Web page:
Long Walk to Freedom The Autobiography of Nelson Mandela Read & download ´ 107 Ï Nelson Mandela is one of the great moral and political leaders of our time an international hero whose lifelong dedication to the fight against racial oppression in South Africa won him the Nobel Peace Prize and the presideNelson Mandela is one of the great moral and political leaders of our time an international hero whose lifelong dedication to the fight against racial oppression in South Africa won him the Nobel Peace Prize and the presidency of his country Since his triumphant release in 1990 from than a uarter century of imprisonment Mandela has been at the center of the most compelling and inspiring political drama in the world As president of the African National Congress and head of South Africa's anti apartheid movement he was instrumental in moving the nation toward multiracial government and majority rule He is revered everywhere as a vital. At over 700 pages Nelson Mandela's autobiography might look like a serious commitment Actually though it doesn't feel like a heavy book at all Like the thinking which informs it the writing is clear measured and straightforward albeit scattered with bits of Harvard English that are presumably down to Mandela's uncredited American ghostwriter Richard StengelI sped through it in under a week thanks mainly to a couple of long train journeys I'm left with a much nuanced view of Mandela and what he stood for and a much clearer idea of the man behind the symbolWhat I found particularly valuable were the insights into how deeply apartheid ingrained racism not just on to the white minority but on to the attitudes and assumptions throughout the whole of South African society Mandela at one point mentions being struck by the sight of a young beggar girl by the side of the road in a township and reacting completely differently because she was whiteWhile I did not normally give to African beggars I felt the urge to give this woman money In that moment I realized the tricks that apartheid plays on one for the everyday travails that afflict Africans are accepted as a matter of course while my heart immediately went out to this bedraggled white woman In South Africa to be poor and black was normal to be poor and white was a tragedyA few years and several hundred pages later he has the corollary experience while taking a clandestine flight in EthiopiaAs I was boarding the plane I saw that the pilot was black I had never seen a black pilot before and the instant I did I had to uell my panic How could a black man fly a plane But a moment later I caught myself I had fallen into the apartheid mind set thinking Africans were inferior and that flying was a white man's jobIf the leaders of the resistance movement can react like this – How could a black man fly a plane – the reactions of less committed or thoughtful South Africans can readily be imagined and you begin to get a sense of the sheer scale of the problem which faced the ANC and other activists A problem which has not entirely gone awayThese are the well chosen memories of someone interested in their own thoughts and responses and who had the time – so much of it – to examine his life and sift out the experiences that counted Everywhere in the book there is this sense of a man who has thought long and hard about the choices he made and can explain them simply and directlyNot all of them are necessarily easy to sympathise with or at least they perhaps shouldn't be Let's be clear Mandela is not Ghandi We should remember and he is admirably open about it that Amnesty International always declined to work on Mandela's behalf because he refused to renounce violence as a valid tool in the fight against apartheid He was the first head of the ANC's militant wing the MK and involved in paramilitary training; he drew up plans for action that ran from sabotage to guerrilla warfare At one point he describes his 1950s self as ‘a young man who attempted to make up for his ignorance with militancy’ – but actually that militancy never goes away it just becomes grounded in political and moral justifications Mandela's ethical sensibility is always there; but ethics are not paramountFor me non violence was not a moral principle but a strategy; there is no moral goodness in using an ineffective weaponEffective weapons were considered to include explosives as demonstrated for example in the Church Street bombing of 1983 which killed 19 people and wounded over 200 including many civilians Mandela mentions it in passing and has the following to sayThe killing of civilians was a tragic accident and I felt a profound horror at the death toll But disturbed as I was by these casualties I knew that such accidents were the inevitable conseuence of the decision to embark on a military struggle Human fallibility is always a part of war and the price of it is always high It was precisely because we knew that such incidents would occur that our decision to take up arms had been so grave and reluctant But as Oliver said at the time of the bombing the armed struggle was imposed upon us by the violence of the apartheid regimeWe are on dangerous ground here Can we put a number on how many civilian deaths are considered a reasonable price to pay for ending apartheid At the same time though who on earth am I to uestion his decisions and moral code – I who have never experienced a fraction of the abuse and discrimination which was his daily life and who am never likely to have to make the impossible choices that were so common under apartheidAll I can say is Mandela doesn't shy away from it I may not always be comfortable about it but I felt a deep respect for his willingness to stand behind his actions and explain them as best he canUltimately Mandela was saved from being a truly ambiguous figure by the simple fact that he was arrested and imprisoned before he could be directly involved in any violence himself; for him it's all theoretical and locked away behind bars he could be viewed simply as an innocent martyr to a just cause And indeed it's in his response to the years of incarceration that the greatness of Mandela's character comes through Twenty seven years in jail would be enough to make any man bitter; but he is the opposite of bitter Time and again he shows himself willing to listen to and work with those who might easily be called his enemies – from dissenting black activists through ambivalent prison warders up to the president of South AfricaIt's his astonishing ability to do without bitterness – essentially his capacity for forgiveness – which really makes Mandela an inspiration Perhaps it's my naïveté but I can't help concluding that when international pressure got too much for South Africa's government it was Mandela's openness in negotiations which forged the breakthrough and not the MK's sporadic attempts to meet violence with violence That's certainly what I'll take away from this excellent and fascinating memoir that and a delight in his unshakable belief that no matter how degrading the conditions or how long the imprisonment no one had the power to damage who he was on the insidePrison and the authorities conspire to rob each man of his dignity In and of itself that assured that I would survive for any man or institution that tries to rob me of my dignity will lose because I will not part with it at any price or under any pressure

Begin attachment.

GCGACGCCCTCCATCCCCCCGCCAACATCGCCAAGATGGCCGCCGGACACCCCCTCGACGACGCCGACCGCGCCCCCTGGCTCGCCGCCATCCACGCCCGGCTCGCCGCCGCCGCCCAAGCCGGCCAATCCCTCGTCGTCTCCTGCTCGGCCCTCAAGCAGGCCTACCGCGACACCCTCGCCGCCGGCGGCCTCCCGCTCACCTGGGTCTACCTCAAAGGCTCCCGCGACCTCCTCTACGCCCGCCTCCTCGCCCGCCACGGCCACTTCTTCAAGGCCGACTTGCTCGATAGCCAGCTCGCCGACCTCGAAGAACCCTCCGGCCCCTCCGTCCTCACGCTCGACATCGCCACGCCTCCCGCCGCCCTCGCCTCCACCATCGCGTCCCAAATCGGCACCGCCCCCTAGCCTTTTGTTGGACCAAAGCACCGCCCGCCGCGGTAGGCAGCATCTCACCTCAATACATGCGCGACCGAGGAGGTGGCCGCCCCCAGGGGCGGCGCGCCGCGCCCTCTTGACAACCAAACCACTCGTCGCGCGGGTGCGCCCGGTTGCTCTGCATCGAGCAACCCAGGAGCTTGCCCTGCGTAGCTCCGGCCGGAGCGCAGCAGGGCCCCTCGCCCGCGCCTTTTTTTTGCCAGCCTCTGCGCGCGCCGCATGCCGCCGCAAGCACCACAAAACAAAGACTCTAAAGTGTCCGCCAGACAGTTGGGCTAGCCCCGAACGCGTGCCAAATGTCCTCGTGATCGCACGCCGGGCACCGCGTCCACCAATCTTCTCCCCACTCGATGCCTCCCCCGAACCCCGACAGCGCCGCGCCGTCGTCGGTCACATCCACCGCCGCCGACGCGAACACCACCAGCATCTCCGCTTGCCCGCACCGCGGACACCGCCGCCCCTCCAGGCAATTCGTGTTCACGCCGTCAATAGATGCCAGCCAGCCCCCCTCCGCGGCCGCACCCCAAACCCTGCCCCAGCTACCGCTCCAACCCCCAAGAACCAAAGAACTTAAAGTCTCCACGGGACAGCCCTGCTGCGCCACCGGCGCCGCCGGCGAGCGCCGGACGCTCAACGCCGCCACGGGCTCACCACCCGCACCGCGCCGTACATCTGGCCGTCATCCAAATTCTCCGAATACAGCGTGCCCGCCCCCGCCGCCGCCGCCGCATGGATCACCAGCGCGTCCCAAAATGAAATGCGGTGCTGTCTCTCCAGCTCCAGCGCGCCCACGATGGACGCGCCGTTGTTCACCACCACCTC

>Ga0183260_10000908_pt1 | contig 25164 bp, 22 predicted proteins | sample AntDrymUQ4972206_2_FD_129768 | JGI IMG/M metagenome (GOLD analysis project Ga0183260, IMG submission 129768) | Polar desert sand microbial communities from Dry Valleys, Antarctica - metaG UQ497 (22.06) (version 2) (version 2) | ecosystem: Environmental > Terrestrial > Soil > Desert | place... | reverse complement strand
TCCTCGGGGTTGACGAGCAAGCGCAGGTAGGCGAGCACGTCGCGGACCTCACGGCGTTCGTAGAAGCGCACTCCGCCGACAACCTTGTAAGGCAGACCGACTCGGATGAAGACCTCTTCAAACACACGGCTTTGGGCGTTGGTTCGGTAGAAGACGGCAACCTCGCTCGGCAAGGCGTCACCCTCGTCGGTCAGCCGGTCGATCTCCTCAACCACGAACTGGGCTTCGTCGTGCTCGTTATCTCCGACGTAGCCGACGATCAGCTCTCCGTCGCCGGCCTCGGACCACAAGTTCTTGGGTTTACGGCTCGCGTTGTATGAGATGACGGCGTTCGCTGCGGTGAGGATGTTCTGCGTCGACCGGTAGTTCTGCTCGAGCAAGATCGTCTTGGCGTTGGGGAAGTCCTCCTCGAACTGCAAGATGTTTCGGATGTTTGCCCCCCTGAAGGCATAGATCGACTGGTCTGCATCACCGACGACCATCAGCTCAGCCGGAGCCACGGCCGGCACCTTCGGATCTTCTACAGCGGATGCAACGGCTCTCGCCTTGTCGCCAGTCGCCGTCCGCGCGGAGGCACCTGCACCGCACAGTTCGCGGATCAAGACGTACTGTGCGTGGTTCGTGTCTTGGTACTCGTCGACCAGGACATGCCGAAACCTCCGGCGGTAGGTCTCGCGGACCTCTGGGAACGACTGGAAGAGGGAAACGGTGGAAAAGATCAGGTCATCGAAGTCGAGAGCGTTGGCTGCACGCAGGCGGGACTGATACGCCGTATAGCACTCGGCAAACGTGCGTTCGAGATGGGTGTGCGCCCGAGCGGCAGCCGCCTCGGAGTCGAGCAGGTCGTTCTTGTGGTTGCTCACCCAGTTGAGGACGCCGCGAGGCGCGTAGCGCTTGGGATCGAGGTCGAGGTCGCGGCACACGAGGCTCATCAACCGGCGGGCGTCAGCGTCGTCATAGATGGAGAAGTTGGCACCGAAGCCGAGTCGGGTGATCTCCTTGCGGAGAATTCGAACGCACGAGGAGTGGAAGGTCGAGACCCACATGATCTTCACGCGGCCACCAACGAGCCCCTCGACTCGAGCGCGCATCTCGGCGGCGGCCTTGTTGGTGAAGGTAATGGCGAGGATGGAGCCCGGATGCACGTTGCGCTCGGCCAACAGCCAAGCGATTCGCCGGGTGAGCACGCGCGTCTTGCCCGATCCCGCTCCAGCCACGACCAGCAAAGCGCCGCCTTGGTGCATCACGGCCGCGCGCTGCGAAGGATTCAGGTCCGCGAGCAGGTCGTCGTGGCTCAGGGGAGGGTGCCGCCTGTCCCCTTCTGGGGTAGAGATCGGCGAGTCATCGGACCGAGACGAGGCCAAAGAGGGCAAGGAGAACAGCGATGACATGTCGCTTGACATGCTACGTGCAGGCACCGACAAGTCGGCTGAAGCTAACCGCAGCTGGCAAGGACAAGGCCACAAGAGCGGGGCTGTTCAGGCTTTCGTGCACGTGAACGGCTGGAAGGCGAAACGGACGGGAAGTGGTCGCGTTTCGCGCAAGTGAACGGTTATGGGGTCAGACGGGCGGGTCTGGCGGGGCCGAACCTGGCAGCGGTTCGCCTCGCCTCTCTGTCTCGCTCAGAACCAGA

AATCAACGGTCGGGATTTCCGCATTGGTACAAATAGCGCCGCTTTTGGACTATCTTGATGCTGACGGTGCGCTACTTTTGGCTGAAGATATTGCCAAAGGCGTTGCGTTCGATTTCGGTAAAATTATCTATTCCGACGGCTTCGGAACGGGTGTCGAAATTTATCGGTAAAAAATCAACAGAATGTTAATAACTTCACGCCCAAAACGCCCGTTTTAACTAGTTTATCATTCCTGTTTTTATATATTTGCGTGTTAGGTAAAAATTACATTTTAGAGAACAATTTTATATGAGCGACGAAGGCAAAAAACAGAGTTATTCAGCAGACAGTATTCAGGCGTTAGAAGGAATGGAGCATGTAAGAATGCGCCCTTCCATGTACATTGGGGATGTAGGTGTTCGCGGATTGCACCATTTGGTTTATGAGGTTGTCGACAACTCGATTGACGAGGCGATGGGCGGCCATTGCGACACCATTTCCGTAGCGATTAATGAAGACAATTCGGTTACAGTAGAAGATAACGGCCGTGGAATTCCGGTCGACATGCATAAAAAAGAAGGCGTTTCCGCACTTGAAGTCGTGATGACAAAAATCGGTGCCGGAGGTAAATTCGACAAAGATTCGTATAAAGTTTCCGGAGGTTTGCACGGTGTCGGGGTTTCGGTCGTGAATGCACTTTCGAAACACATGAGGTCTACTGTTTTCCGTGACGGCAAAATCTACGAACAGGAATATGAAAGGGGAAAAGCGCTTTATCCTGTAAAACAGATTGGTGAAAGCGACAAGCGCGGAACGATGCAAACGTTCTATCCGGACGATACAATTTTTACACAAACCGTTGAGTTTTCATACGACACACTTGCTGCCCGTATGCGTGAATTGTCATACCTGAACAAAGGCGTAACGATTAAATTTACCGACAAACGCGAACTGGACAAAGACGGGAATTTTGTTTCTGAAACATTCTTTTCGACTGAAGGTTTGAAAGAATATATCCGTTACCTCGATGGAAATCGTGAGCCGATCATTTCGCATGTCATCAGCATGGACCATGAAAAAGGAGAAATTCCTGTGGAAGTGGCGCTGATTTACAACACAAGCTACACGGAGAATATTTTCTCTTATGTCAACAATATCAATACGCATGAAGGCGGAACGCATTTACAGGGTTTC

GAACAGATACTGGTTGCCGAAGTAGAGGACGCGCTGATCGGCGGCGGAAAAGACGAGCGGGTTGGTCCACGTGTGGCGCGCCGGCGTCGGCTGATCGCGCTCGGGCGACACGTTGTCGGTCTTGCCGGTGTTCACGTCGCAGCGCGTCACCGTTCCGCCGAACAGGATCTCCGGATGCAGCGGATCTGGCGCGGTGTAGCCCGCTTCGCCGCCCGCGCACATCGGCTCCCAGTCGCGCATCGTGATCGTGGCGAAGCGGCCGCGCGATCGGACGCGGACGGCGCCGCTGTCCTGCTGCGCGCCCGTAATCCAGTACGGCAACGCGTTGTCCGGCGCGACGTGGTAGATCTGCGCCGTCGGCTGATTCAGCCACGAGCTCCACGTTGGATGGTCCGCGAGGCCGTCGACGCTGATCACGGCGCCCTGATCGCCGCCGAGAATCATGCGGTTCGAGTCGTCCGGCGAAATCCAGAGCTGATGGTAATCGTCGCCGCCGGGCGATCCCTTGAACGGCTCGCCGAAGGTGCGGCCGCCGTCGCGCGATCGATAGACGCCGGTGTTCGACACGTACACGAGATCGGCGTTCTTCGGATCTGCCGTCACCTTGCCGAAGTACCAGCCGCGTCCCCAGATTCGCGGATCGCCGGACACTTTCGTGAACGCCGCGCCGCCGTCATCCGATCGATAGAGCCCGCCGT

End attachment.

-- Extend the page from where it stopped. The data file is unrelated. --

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To reconcile his political activity with his devotion to his family the anguished breakup of his first marriage and the painful separations from his children He brings vividly to life the escalating political warfare in the fifties between the ANC and the government culminating in his dramatic escapades as an underground leader and the notorious Rivonia Trial of 1964 at which he was sentenced to life imprisonment Herecounts the surprisingly eventful twenty seven years in prison and the complex delicate negotiations that led both to his freedom and to the beginning of the end of apartheid Finally he provides the ultimate inside accoun. I had skipped over this book by Nelson Mandela 1918 2013 many times thinking I had read it The other day I checked my records and was surprised to discovered I had recorded it to read but had not read it I now have corrected that mistakeThe book is well written It covers Nelson Mandela’s life from childhood to becoming the president of South Africa The author also describes the history of South Africa and the various local tribes so I have a better understanding of the situation The writing is a bit dry at times and very little personal emotion is displayed Mandela’s high ideals and his fight for freedom comes through loud and clear in the book The book is about the fight for civil rights This is an excellent memoir It held my attention throughout the bookI read this as an audiobook downloaded from Audible The book is twenty nine hours and thirty nine minutes Michael Boatman does a good job narrating the book Boatman is an actor and audiobook narrator I am glad I read this as an audiobook as I would never had been able to pronounce the African names

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Long Walk to Freedom The Autobiography of Nelson MandelaForce in the fight for human rights and racial euality The foster son of a Thembu chief Mandela was raised in the traditional tribal culture of his ancestors but at an early age learned the modern inescapable reality of what came to be called apartheid one of the most powerful and effective systems of oppression ever conceived In classically elegant and engrossing prose he tells of his early years as an impoverished student and law clerk in a Jewish firm in Johannesburg of his slow political awakening and of his pivotal role in the rebirth of a stagnant ANC and the formation of its Youth League in the 1950s He describes the struggle. No one is born hating another person because of the color of his skin or his background or his religion People must learn to hate and if they can learn to hate they can be taught to love for love comes naturally to the human heart than its opposite Nelson MandelaLong Walk to Freedom has been such an amazing journey Thank you Madiba Nelson Mandela is indeed one of the greatest moral leaders and heroes of our time The way and walk to Freedom is long but Mandela did not give up He dedicated his life for the cause This inspiring autobiography is a must read for all A leader is like a shepherd there are times when a leader must move out ahead of his flock go off in a new direction confident that he is leading his people in the right way